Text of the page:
You’ve probably seen a few dozen cliches by the time you’ll read this, along the lines of “The golden microphone has gone silent,” to “The talent on loan from God has been returned.” Tributes to Rush Limbaugh are pouring in after he died at age 70 this week. When he announced his diagnosis with advanced lung cancer more than a year ago, we all knew this time was coming. President Trump joined Sean Hannity on Newsmax TV to talk about Rush’s life and impact, and I think he said it best: Rush is irreplaceable.
It seems that almost everyone has a “Rush Limbaugh story” that they can tell these days. For liberals who are incapable of tact, human decency or communication, it’s usually a one-word story, such as “Fat!” or “Nazi!” One of my favorite Rush tributes that I’ve read this week was from the former leader of an ultra-liberal, leftwing, pro-abortion feminist in Los Angeles. She had the opportunity to meet the “monster” Rush Limbaugh years ago when he visited the radio station she was working at.
But he wasn’t a monster. He spent time visiting with her and he was the warm, personable, charming and professional Rush that his legions of fans knew him as. That meeting caused her to reexamine everything she believed and the rest of the things that her liberal herd was telling her. Today we know that foaming-at-the-mouth liberal feminist as Tammy Bruce, the host of “Get Tammy Bruce” on Fox News. You can read the rest of Tammy’s tribute to Rush HERE.
Mark Steyn, who was a long-time fill-in host for Rush Limbaugh, wrote a touching and funny tribute to the man as well, which you can read HERE.
Here’s my Rush story:
I had the great misfortune to graduate from college when Bill Clinton was president. Since Democrats are so awesome at managing large-scale economies, my job prospects were… not exactly incredible. I had to cobble together a semblance of an income with a part-time gig at a pizza joint, a part-time gig at a cricket ranch (yes, really) that grew bulk amounts of crickets for regional pet stores, and a part-time gig changing irrigation lines at a local farm. As that summer after graduating with a four-year degree dragged on, I was lucky to have part of a sack of potatoes and a piece of licorice in the cupboard by the end of the month. Thanks, Bill Clinton!
Then I got a call out of the blue one day from a local radio station I had applied to work at a few months prior. It was a dying AM radio station playing “golden oldies” from the 40s, 50s and 60s that had no advertising base, no listeners and no future. But the station was making a format change and had secured the contract to start airing a still-relatively-new talk program that everyone was buzzing about: The Rush Limbaugh Show.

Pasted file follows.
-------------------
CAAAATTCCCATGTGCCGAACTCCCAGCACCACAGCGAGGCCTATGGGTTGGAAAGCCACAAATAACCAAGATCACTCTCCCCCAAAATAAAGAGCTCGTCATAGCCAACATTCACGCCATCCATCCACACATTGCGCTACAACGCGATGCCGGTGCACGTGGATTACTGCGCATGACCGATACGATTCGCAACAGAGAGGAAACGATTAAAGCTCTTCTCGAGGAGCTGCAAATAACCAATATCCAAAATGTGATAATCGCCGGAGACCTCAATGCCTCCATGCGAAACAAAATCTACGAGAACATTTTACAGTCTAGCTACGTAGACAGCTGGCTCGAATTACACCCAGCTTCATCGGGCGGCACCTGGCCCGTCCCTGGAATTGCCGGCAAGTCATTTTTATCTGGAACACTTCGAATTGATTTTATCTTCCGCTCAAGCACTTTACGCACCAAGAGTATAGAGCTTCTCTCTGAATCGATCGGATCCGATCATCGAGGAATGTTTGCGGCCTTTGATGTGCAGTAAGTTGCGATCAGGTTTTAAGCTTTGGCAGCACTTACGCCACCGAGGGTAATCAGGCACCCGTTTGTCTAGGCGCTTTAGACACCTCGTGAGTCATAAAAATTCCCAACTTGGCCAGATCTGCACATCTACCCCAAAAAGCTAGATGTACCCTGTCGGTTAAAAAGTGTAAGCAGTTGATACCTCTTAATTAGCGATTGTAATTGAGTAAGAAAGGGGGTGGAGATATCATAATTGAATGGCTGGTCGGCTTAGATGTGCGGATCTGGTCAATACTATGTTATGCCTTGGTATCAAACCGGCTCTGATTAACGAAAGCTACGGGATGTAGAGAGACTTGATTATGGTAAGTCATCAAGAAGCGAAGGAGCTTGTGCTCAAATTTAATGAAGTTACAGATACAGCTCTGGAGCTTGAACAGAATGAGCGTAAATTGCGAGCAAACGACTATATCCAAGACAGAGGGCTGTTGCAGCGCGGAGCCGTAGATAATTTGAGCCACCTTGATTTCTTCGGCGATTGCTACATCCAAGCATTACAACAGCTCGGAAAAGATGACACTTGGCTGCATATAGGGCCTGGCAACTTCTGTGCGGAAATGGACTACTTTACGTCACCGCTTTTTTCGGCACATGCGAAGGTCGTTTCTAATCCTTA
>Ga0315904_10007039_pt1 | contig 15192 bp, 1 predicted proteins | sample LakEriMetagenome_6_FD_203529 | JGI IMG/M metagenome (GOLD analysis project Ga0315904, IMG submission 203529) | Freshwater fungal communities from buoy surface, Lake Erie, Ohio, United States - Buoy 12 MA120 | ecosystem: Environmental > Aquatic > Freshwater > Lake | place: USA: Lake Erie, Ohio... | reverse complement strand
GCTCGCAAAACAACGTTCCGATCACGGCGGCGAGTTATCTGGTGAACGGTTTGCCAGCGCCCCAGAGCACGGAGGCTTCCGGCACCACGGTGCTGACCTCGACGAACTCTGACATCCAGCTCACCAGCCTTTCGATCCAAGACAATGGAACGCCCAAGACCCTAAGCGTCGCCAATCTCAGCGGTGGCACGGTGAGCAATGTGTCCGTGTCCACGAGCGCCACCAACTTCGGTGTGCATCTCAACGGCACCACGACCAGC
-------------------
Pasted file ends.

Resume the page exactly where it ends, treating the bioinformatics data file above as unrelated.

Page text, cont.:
The station was suddenly flush with cash because dozens of businesses were in bidding wars for coveted time slots during Rush’s show. And if they couldn’t get on during Rush’s commercial breaks, they’d take anything in the hours around Rush’s show, or anything anywhere else on the clock for that matter.
The station hired to me to run the three-hour talk show leading up to Limbaugh, and within three months I went from a depressed and broke cricket rancher to a local talk radio rock star. Not because I was particularly great at radio, but because Rush Limbaugh was a rising tide that lifted every other boat around him.
He was amazing. And if you were a local host that was on the one local station that could carry Rush Limbaugh in those days, you benefitted from the massive influence of Rush. The ad salespeople didn’t even have to be good at their jobs in those days; all they had to tell a business was, “We’re the Rush station” and the money poured in.
This was, of course, because conservative news was nonexistent in the pre-Rush, pre-internet days. We’re truly spoiled nowadays! But back then, Rush was an oasis in a parched desert of liberal media. There was no one else standing up for us or espousing what middle-class Americans really believed in those days. Just as Donald Trump was the only political candidate in 2016 who was speaking out for the “forgotten man,” Rush was the only one in those pre-internet days who had a national audience and was able to say the things we were all thinking.
It’s impossible to quantify just how much the conservative movement has grown in this country, thanks to Rush’s influence and reach. I never had the opportunity to meet the man, but I personally benefitted from his work. We all did in our own separate ways, and America is a better nation because he was on the radio for 31 years. And Trump said it best: Rush was truly irreplaceable.